What the expert’s argument made clear – and what the dialectic of “abandoned wife” vs. “nonchalant” or “supported daughter” made explicit – was the underlying patriarchy taken as a given and left unchallenged by all involved. Whether the abandoned woman existed or not, it was the social cost of a weakened family unit that was accepted and worried about by all of the bureaucrats. How to approach the problem depended on one’s epistemology: the solution might lie with the guardian state and the neoliberal logic of self-help; or it might require no action at all, since the woman enjoyed the protection of her natal family. Yet both of these representations of women by the state and NGO bureaucrats positioned them strictly within a relationship to men. By considering them only as “abandoned” or “supported,” these visions failed to articulate any meaningful position for women as full citizens with their own voices, desires, and agency. In both the humanitarian cry for rapid intervention and support and the denial that a woman could possibly be in a financially precarious situation, the women themselves remained voiceless.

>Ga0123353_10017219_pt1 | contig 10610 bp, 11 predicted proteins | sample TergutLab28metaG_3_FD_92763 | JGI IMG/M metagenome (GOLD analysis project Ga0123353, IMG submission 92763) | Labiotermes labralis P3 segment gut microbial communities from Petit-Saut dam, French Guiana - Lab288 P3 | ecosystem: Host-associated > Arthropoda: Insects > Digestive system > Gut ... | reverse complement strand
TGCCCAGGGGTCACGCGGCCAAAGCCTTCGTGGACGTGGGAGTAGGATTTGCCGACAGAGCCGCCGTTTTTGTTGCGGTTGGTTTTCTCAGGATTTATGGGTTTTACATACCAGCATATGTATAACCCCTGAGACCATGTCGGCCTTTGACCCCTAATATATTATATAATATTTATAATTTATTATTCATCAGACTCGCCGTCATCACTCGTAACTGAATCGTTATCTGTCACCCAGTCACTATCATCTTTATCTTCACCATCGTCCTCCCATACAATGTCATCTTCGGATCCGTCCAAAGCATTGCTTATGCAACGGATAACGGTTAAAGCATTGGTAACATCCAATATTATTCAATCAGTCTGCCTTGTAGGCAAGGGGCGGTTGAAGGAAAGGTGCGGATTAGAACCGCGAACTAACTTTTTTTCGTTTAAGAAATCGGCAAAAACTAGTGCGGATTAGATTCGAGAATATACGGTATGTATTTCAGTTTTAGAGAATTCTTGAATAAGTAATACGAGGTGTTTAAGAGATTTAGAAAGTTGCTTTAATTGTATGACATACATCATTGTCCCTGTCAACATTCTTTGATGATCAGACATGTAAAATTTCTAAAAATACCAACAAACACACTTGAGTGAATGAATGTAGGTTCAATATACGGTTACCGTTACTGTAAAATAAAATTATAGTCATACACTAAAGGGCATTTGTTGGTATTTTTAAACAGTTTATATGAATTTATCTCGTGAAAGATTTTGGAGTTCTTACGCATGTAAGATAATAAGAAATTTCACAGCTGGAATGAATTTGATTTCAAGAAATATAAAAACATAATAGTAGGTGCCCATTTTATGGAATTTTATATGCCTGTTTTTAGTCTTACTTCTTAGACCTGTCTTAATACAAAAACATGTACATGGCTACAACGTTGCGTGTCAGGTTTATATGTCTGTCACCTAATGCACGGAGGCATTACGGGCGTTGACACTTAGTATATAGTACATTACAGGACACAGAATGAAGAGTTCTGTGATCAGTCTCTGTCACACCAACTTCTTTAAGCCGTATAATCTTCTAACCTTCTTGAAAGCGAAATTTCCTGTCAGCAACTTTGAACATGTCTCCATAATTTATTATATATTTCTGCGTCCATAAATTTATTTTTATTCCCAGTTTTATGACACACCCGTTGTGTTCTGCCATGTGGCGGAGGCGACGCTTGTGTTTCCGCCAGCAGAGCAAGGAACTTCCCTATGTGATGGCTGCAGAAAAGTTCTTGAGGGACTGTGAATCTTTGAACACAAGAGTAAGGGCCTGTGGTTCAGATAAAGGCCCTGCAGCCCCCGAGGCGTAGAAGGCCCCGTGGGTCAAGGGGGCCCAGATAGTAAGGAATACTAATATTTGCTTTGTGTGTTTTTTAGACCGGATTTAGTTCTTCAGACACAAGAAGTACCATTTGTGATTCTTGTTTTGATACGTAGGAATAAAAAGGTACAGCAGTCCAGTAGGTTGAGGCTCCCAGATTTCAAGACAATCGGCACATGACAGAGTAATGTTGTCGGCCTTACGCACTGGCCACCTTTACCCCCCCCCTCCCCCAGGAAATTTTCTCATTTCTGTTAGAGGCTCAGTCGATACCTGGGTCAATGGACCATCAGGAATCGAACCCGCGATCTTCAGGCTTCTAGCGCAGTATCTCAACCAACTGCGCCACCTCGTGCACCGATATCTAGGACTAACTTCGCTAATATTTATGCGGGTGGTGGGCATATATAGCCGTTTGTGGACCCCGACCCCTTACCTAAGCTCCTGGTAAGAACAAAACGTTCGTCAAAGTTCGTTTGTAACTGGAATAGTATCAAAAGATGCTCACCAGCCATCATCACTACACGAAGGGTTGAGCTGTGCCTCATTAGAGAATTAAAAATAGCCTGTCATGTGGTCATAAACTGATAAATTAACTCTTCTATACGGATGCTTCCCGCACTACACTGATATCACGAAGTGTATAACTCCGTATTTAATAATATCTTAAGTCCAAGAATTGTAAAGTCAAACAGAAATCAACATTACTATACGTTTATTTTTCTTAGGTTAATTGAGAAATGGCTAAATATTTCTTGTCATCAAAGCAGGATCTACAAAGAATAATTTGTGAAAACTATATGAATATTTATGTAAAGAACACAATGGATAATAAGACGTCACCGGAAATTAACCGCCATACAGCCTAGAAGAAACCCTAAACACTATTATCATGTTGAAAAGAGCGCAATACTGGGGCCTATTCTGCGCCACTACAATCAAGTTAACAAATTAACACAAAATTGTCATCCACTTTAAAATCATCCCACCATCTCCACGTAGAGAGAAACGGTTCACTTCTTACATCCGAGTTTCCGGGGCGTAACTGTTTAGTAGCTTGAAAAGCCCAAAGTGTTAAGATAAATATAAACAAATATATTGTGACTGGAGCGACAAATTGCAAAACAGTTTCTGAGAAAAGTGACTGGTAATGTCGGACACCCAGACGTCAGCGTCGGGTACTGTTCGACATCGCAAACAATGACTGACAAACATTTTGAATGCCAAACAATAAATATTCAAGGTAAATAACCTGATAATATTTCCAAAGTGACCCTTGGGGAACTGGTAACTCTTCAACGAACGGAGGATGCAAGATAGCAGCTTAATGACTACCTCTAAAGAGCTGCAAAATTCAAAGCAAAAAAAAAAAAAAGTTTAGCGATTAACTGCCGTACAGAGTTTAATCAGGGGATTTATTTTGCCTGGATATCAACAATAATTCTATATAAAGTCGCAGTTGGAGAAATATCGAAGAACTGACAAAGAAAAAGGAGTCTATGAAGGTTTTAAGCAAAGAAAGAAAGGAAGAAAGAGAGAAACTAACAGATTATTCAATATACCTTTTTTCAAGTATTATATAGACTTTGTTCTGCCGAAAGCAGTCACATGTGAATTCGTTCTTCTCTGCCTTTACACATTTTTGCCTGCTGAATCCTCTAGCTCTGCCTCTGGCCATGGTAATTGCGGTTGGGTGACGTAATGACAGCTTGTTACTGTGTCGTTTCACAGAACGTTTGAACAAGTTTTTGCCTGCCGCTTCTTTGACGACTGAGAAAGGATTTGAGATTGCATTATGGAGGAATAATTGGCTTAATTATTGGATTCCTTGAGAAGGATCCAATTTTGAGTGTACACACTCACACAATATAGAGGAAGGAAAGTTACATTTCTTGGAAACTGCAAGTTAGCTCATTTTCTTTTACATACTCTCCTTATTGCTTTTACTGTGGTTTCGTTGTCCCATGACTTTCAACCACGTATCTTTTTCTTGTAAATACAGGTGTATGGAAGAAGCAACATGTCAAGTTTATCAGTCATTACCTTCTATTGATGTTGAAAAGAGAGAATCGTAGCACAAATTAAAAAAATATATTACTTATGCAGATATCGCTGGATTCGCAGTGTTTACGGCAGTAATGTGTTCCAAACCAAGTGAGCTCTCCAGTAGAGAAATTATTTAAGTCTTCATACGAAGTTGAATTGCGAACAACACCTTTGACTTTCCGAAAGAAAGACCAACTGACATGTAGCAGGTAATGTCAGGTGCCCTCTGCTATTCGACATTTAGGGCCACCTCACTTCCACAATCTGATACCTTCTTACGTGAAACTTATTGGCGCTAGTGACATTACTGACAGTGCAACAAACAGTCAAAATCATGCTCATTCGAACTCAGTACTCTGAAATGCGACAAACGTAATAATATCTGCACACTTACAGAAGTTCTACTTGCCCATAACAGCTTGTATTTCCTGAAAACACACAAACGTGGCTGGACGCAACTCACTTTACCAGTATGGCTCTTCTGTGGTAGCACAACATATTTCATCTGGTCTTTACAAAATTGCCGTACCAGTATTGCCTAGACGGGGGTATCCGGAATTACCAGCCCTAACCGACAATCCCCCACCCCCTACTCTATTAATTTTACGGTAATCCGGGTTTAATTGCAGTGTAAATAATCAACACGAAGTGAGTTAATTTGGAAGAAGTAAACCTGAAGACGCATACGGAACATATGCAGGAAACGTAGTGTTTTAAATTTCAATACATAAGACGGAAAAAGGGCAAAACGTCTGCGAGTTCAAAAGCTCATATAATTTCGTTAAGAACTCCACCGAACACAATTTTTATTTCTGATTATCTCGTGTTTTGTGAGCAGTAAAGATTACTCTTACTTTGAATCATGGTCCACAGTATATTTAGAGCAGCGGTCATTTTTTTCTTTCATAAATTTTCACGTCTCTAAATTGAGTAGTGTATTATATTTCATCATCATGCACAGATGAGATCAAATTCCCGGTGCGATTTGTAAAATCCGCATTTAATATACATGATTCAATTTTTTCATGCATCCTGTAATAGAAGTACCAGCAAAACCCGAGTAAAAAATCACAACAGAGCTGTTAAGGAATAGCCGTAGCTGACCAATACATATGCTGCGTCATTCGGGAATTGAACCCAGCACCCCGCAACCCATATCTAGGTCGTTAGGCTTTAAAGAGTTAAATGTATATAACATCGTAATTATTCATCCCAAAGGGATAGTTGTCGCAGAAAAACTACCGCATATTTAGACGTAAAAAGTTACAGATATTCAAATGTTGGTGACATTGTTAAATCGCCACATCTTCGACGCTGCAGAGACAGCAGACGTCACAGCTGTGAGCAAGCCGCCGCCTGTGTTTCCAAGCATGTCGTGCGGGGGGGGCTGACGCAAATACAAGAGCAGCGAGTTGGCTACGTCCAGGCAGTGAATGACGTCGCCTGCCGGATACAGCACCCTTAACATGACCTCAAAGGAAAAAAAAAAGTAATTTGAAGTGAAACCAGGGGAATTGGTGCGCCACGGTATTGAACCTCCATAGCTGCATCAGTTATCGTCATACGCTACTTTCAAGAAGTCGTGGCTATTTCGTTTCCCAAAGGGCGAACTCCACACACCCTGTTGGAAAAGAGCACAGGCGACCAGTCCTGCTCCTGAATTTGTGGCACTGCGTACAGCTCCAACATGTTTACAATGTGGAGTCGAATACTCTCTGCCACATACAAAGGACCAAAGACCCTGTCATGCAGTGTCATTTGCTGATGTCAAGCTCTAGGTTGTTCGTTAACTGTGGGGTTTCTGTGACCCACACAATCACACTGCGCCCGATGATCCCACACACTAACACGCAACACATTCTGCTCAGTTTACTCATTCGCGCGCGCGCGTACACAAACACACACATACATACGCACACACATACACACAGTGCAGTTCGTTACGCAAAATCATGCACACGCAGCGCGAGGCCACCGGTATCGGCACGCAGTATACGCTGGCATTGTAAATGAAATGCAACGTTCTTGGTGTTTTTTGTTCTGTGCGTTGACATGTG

The images conjured of women either abandoned or taken cared of, moreover, are embedded in the wider context of gendered representations and articulations of meaning about what it means to be a woman, mother, sister, or wife.[vii] The imagined collective societal ownership of women is at the heart of these representations. When a young Tajikistani artist recently exhibited female nudes in a protest against sexual harassment in Dushanbe, for example, the public reacted angrily. The artist was accused of showing “their mothers” and “their sisters”: the public shamed the artist for exhibiting their bodies.[viii]

Challenging traditional norms. Marifat Davlatova, 2018. [ix]